Organic farming and organic livestock production cannot truly be categorized as sustainable farming, because in spite of some misconceptions surrounding the issue, eco-friendly practices and organic practices are not one and the same.
That said, some organic policies, such as the access to pasture rule, do help increase environmental benefits naturally.
In general, the access to pasture rule says that ruminant livestock must be allowed to actively graze on a daily basis during the grazing season. The access to pasture rule isn't perfect and could use some work, but it does mean livestock spend more time grazing, and grass-fed production offers many eco-benefits over high grain diets. Pasture-based livestock allows for a more sustainable environment due to the following practices:
- Reduced use of inputs, such as diesel, fertilizer and purchased feed.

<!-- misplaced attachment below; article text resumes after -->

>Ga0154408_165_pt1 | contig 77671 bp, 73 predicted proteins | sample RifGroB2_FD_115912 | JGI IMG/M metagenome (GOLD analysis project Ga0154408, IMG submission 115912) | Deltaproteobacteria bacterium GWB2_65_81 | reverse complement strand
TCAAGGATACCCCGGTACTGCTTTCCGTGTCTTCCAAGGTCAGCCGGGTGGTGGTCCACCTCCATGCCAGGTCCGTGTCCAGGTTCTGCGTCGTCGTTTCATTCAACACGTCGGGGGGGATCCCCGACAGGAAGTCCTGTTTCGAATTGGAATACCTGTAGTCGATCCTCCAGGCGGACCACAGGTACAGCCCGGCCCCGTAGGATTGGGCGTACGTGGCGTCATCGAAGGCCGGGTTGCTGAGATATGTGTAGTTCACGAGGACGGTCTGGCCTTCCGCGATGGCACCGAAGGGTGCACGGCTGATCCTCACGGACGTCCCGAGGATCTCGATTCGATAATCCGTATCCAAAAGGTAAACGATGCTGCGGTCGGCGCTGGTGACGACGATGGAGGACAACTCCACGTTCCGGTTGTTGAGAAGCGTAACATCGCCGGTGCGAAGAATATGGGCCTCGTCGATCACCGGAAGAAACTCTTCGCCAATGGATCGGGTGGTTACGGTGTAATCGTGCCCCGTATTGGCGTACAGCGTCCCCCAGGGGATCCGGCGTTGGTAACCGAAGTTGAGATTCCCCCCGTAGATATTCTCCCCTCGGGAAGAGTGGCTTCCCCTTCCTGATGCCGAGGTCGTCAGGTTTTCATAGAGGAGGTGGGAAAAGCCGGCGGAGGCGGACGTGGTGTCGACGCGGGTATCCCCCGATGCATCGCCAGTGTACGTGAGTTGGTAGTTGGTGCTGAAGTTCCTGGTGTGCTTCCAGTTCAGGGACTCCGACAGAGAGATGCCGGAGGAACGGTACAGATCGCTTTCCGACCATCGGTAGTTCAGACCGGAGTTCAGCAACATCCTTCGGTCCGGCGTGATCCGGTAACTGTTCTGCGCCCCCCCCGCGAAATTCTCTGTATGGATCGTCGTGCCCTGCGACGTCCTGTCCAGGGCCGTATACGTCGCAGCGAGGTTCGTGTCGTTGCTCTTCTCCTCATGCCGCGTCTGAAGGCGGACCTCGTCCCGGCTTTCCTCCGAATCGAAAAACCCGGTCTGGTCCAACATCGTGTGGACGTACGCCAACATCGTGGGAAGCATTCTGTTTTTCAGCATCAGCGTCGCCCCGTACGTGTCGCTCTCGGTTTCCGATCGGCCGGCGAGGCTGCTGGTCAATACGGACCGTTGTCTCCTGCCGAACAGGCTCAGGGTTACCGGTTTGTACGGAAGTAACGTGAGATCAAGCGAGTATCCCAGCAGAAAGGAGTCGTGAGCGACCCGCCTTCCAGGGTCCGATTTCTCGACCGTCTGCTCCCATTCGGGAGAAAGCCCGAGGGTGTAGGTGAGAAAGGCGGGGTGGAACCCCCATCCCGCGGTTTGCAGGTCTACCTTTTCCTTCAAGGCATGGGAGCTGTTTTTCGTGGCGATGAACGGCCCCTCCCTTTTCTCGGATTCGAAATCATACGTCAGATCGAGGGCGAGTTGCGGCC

- Toxic substances often used on land, such as herbicides and chemical fertilizers, are often minimized or entirely eliminated when grass-feeding is initiated.
- Grass-fed livestock is often marketed locally, and in turn, local food saves on transport emissions and helps halt global warming.
- Reduced tillage helps to naturally conserve soil health and quality.
- Water conservation often results due to better irrigation monitoring.
- Proper, area specific habitats are maintained. For example, local pasture grass and livestock that require less maintenance benefit both the farmer (time-wise) and the land.
- Biodiversity is better maintained with planned grazing systems.
- ATTRA notes that grass-fed livestock results in a healthier management philosophy, one that, "Values the health of people, animals, plants and soil."